Venous ulcers are a type of skin ulcer that the legs are more prone to contracting thus the ulcer being more commonly referred to as venous leg ulcers. They are also known as stasis ulcers, gravitational ulcers, or varicose ulcers- though the latter is inappropriate if varicose veins are not present. Skin ulcers develop when a patch of the skin disintegrates resulting in a wound. The most common form of skin ulcers are the venous leg ulcers and occur mostly right above the ankle. They are more likely to affect older people and are more common in women. Reports indicate that 1 in 1000 people will get these ulcers at some point in their lives. This condition becomes more common as you get older. Statistics indicate that 20 in 1000 people will have been affected by these ulcers by the time they are hitting their 80s. They are mostly painless but painful cases have been reported. If not treated in time, the ulcer may become bigger and cause you to have leg problems. Often, a skin inflammation (dermatitis) may develop around the ulcer.
Non-venous ulcers of the skin, however, are less common. For instance, a skin ulcer might be as a result of poor blood circulation because of narrowed arteries in the leg, issues with nerves in the skin, or other problems. Therefore, the treatment for venous ulcers is different to that of non-venous ulcers.
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Causes of Venous Leg Ulcers
The main cause of this condition is the increased blood pressure in the blood vessels of the lower leg. This results in fluid oozing out of the vessels underneath the skin. It will be evidenced by the subsequent thickening, swelling, and damage to the skin. This damaged skin will eventually disintegrate to form an ulcer.
The increased blood pressure in the lower leg veins is because of blood collecting in the smaller veins right below the skin. This pooling and collecting of the blood are due to the damaging of the valves in the larger veins probably because of previous thrombosis (blood clot) in the vein, or. The blood will tend to flow back because of gravity through the damaged vessels and pools in the lower veins.
Diagnosis of Venous Leg Ulcers
The venous leg ulcer appearance is often typical. It usually looks different to other types of ulcers caused by issues such as nerve damage or poor circulation. So as to rule out poor blood circulation as the cause, a doctor will normally check the blood pressure in the arm and ankle. The reading given by the ankle blood pressure is then divided by the reading given by the arm to give a ratio of the blood pressure known as the Ankle Brachial Pressure Index (ABPI). If the ratio is less than 0.8, it is classified as low and this indicates that the ulcer is likely caused by poor circulation (peripheral artery disease) rather than issues in the vein. This is crucial to know as the treatments to the conditions are very different. It is recommended that you check your ABPI every six months so as to be sure that the blood circulation in your legs remains good.
Urine and blood tests may also be taken to rule out disorders such as diabetes, anemia, rheumatoid arthritis, and kidney problems, which may aggravate or cause other types of skin ulcers.
In certain cases, you may be required to undergo an ultrasound, CT or MRI scan to show a detailed image of the circulation in your leg.
The ulcer is typically dressed just like any other wound. However, it needs to be dressed every week. During each dressing, the wound is cleaned; normally with ordinary water. It is however unlikely that the ulcer will heal with just dressings. So in addition to being dressed, the following treatments are recommended to help the ulcer heal:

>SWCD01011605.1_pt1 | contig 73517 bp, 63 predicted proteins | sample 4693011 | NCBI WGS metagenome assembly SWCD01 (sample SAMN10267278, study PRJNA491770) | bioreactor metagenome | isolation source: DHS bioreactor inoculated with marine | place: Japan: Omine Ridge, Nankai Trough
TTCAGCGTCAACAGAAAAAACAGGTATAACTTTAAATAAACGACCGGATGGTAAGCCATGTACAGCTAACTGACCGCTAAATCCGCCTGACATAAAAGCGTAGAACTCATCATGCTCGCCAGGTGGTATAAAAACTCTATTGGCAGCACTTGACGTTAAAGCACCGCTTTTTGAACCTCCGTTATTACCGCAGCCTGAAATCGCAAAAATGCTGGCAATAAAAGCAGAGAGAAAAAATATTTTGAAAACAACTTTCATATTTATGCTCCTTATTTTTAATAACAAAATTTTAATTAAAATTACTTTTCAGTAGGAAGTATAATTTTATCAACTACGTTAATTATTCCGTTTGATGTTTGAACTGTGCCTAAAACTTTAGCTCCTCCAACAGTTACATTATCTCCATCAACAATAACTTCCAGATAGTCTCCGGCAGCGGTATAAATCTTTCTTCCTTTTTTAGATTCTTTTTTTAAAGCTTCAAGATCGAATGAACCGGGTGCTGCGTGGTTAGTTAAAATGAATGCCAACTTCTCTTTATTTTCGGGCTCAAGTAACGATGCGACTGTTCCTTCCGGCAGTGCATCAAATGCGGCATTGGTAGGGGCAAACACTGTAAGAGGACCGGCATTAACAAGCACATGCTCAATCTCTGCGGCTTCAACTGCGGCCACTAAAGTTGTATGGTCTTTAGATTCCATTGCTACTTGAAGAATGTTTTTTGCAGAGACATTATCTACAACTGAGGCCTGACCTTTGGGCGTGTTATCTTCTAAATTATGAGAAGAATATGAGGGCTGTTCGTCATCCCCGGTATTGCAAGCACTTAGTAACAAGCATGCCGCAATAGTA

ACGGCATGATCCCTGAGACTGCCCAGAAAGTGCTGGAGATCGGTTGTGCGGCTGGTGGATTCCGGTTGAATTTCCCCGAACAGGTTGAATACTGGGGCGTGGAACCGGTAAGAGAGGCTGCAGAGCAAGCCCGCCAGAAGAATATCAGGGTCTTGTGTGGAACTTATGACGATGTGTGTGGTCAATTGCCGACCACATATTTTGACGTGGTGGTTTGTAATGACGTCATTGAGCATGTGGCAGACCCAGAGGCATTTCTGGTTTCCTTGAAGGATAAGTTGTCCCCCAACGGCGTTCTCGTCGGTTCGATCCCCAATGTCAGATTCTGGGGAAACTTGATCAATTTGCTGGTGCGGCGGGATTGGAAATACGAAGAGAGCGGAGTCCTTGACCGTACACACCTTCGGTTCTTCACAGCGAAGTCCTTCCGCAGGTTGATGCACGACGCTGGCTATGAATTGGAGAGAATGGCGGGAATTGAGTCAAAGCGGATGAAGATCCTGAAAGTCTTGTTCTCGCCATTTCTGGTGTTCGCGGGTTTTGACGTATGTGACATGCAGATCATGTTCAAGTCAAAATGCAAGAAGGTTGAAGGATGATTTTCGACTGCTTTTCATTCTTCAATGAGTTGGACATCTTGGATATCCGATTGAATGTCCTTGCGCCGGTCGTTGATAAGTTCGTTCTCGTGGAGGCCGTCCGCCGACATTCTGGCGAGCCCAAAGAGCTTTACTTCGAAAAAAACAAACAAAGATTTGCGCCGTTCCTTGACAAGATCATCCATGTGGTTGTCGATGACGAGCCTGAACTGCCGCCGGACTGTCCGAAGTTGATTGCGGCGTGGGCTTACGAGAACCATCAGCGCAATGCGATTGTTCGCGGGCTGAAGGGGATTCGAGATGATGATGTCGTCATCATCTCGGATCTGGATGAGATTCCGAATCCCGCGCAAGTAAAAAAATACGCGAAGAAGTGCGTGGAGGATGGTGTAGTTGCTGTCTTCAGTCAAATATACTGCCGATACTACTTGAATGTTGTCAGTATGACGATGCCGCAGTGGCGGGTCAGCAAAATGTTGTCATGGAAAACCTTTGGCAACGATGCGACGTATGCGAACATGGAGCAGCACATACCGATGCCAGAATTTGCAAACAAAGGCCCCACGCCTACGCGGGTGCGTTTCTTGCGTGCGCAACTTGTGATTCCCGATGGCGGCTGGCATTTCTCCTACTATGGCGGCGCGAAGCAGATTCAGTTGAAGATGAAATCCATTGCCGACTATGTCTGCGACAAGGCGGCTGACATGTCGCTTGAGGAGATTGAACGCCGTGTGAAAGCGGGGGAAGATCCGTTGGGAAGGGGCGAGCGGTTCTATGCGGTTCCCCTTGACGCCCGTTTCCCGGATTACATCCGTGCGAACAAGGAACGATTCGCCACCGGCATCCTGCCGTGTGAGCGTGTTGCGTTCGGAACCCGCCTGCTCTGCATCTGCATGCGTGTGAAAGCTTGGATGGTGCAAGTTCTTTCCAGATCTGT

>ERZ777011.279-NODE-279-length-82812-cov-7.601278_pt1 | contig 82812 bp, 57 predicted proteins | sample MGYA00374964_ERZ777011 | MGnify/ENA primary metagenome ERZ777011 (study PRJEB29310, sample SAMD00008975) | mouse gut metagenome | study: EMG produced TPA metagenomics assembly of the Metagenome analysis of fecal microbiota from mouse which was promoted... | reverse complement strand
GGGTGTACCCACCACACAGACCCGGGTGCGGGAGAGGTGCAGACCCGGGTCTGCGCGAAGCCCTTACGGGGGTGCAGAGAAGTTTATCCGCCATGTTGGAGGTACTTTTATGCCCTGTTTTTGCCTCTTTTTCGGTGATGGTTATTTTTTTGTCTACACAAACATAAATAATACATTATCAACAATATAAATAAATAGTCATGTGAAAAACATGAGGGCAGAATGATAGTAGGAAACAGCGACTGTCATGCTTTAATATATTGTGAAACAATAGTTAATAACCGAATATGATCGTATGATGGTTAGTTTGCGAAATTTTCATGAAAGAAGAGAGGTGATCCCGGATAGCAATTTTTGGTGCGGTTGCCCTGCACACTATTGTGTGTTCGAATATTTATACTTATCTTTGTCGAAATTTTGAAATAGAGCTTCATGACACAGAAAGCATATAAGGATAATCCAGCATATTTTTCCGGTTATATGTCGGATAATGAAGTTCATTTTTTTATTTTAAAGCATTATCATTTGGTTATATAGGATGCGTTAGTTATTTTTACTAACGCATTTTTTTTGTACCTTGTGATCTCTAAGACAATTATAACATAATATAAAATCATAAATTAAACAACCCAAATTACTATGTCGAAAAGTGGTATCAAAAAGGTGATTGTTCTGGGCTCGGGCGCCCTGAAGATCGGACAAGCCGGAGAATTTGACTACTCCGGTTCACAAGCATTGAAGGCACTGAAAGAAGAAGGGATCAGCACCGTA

• Compression Bandaging
It is the most fundamental part of the treatment. Compression bandaging aims to counteract the high blood pressure in the leg veins. It gives the ulcer the best chance of healing. This is normally done by applying 2-4 layers of bandages over the wound dressing. When the bandage is applied, the pressure is applied highest on the ankle and progressively lowers towards the knee and thigh. These bandages are reapplied every week and it is recommended that the bandages are applied after you have had your leg elevated for several hours or overnight. Make a point of keeping your leg elevated before it is re-dressed.
It is worth mentioning that if you notice your foot changing color or the pain increases, it could be a sign that the compression is too tight and you’re advised to see your doctor.
• Elevation and Activity
When resting, it is recommended that you keep your leg raised higher than hip level. This aims to assist gravity in pulling the blood towards the right direction; the heart. It will reduce the blood pressure in the leg veins and thus the swelling will reduce. If possible, set four periods a day of 30 minutes each where you lie with your leg raised. However, do not spend your entire day resting; go about your routine as normal but avoid standing still for extended periods. Keep your leg raised when sleeping too.
Other treatments to assist in the healing of a venous leg ulcer include:
• Avoid smoking
• Ask for antibiotics
• Skin care if the skin is inflamed.
• Dietary advice as extra weight often facilitates the development of the ulcer.
If properly dressed and compression bandaging applied every week, the ulcer should heal within 12 weeks.
Often, even after the ulcer has healed, there is a chance of reoccurrence. To avoid this, you are advised to wear a compression stocking during the day for at least five years. It will counteract the increased blood pressure that causes this condition. Replace the stocking every six months at your local pharmacist.
Proper treatment of venous ulcers plus the proper support of the treatment will go a long way in ensuring that the condition does not recur. Also, surgery is recommended for varicose veins after the ulcer heals to avoid a recurrence.